Walter Isaacson’s last book was the best-selling biography of Steve Jobs —the charismatic business genius of Apple Computer and one of the beatified icons of modern technology and entrepreneurship. Mr. Isaacson’s fine new book, “The Innovators,” is a serial biography of the large number of ingenious scientists and engineers who, you might say, led up to Jobs and his Apple co-founder Steve Wozniak —“forerunners” who, over the past century or so, produced the transistor, the microchip and microprocessor, the programmable computer and its software, the personal computer, and the graphic interface. These in turn were among the technological conditions for the videogame, the Internet and Web, the search engine, the online crowd-sourced encyclopedia and the ability to use a touchscreen to hurl spherical birds into buildings and make them explode.
Taken together, this is what is called the Digital Revolution, built on an originating vision of machines that could calculate but expanding to envisage digitized mechanisms handling anything that could be symbolically represented—logical operations, words, images, signals and sounds. The digital vision looked into the future and saw unimagined possibilities of representing, recombining and communicating information—and doing so fast, robustly, cheaply and globally. The Scientific Revolution of the 17th century had changed the way that a small group of elite thinkers saw the world, but most of the world’s population still doesn’t think the way scientists do. The Digital Revolution, by contrast, has changed many things for all of us. There’s no overestimating the shattering effects of these technologies on our economy, our culture, our forms of interaction and our sense of who we are.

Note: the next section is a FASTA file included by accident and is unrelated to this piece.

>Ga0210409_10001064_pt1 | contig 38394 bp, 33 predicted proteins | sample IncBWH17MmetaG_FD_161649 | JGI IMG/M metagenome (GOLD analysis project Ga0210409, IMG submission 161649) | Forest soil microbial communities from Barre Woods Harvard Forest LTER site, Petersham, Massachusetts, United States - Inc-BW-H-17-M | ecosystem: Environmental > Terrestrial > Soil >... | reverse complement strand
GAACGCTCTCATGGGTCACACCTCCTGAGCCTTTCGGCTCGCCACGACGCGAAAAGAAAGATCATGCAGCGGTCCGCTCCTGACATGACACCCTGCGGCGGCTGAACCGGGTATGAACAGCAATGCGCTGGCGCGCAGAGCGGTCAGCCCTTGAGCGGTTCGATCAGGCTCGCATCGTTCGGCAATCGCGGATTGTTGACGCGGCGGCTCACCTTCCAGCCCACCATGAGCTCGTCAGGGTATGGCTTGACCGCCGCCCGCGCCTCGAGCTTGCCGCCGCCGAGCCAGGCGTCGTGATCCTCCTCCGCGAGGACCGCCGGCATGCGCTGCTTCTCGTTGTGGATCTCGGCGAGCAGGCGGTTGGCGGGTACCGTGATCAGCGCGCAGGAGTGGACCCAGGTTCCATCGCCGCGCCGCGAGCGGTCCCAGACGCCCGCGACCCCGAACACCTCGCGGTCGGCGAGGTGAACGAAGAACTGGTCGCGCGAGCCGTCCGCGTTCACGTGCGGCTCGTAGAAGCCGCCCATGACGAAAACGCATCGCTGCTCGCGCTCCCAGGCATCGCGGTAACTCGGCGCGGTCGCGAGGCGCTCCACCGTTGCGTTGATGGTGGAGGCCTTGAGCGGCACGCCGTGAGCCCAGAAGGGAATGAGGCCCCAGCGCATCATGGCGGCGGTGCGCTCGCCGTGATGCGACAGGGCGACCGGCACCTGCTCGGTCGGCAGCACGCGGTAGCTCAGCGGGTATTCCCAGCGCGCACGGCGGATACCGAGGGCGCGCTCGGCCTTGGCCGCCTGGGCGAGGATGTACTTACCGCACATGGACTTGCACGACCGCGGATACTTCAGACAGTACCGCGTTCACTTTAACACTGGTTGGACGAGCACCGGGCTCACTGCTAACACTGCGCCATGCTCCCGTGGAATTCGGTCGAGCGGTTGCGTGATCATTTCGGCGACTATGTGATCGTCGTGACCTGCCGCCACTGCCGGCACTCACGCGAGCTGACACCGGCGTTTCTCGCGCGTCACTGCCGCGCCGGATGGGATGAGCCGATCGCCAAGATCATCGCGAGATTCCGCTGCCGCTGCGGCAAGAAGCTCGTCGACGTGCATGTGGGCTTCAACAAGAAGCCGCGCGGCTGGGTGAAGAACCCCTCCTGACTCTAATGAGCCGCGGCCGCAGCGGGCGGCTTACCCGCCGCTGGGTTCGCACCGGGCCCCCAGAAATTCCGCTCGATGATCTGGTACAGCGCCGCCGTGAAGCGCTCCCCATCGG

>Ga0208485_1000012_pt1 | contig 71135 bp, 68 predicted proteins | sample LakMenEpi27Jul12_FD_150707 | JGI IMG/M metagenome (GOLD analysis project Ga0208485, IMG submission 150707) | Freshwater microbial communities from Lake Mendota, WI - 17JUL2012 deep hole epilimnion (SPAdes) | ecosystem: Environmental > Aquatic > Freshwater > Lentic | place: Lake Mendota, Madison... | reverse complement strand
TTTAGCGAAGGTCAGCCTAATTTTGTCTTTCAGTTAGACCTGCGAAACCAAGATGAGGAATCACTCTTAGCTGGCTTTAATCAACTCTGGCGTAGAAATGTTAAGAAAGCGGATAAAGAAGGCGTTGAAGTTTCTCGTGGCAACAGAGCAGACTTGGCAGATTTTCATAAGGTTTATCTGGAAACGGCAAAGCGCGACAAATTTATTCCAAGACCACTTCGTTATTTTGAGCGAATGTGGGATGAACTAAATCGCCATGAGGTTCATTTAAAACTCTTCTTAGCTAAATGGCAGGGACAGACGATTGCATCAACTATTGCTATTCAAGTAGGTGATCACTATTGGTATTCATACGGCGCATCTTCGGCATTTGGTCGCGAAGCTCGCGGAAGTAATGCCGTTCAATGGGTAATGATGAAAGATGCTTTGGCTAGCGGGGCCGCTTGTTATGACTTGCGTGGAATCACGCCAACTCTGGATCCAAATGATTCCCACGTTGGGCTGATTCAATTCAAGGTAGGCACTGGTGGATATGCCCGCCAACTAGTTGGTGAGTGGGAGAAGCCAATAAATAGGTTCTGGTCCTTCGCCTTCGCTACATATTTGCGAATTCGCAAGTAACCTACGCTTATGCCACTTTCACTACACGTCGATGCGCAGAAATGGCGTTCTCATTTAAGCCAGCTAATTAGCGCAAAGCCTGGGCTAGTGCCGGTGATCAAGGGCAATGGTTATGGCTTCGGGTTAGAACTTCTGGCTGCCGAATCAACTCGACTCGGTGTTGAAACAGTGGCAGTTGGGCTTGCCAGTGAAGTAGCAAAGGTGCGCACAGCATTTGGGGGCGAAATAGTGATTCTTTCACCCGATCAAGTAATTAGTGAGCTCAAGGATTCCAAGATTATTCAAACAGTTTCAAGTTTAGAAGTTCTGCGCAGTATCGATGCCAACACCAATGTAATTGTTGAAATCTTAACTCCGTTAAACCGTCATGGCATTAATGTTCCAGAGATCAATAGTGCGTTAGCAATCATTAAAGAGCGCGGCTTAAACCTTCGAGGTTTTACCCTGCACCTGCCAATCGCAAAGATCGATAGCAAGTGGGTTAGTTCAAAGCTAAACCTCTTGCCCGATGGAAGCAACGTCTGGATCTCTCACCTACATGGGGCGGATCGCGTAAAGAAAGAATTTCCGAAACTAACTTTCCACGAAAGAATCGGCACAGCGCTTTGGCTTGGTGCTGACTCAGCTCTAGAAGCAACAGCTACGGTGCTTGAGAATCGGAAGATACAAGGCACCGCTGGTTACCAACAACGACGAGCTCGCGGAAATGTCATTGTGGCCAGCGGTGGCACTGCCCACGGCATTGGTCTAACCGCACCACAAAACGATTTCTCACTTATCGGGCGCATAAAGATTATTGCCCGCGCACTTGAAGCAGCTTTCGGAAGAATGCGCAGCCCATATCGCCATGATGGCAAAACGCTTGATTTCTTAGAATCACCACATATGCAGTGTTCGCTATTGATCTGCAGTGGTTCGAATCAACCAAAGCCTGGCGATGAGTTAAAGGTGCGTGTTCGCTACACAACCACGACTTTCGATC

Some people call this the Third Industrial Revolution—the first based on coal, steam and iron; the second on steel, electricity and mass production; and the last on electronic computers and information technology. Each revolution has its heroes, but Mr. Isaacson here reckons that the biographical genre exaggerates the contributions of individuals and vastly underestimates incremental improvements over time and the creative interactions that individuals have with one another. So Mr. Isaacson’s task in “The Innovators” is different from the one in “Steve Jobs”: It is to tell the story of how the Digital Revolution happened; to tell it through the accomplishments of many individuals, some of whom were immensely clever and visionary; and, at the same time, to throw cold water on heroic biography, the attempt to identify the lone geniuses who saw the future, whole and complete, just waiting to be brought into being.
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The innovators – Description
Following his blockbuster biography of Steve Jobs, The Innovators is Walter Isaacson’s revealing story of the people who created the computer and the Internet. It is destined to be the standard history of the digital revolution and an indispensable guide to how innovation really happens.
What were the talents that allowed certain inventors and entrepreneurs to turn their visionary ideas into disruptive realities? What led to their creative leaps? Why did some succeed and others fail?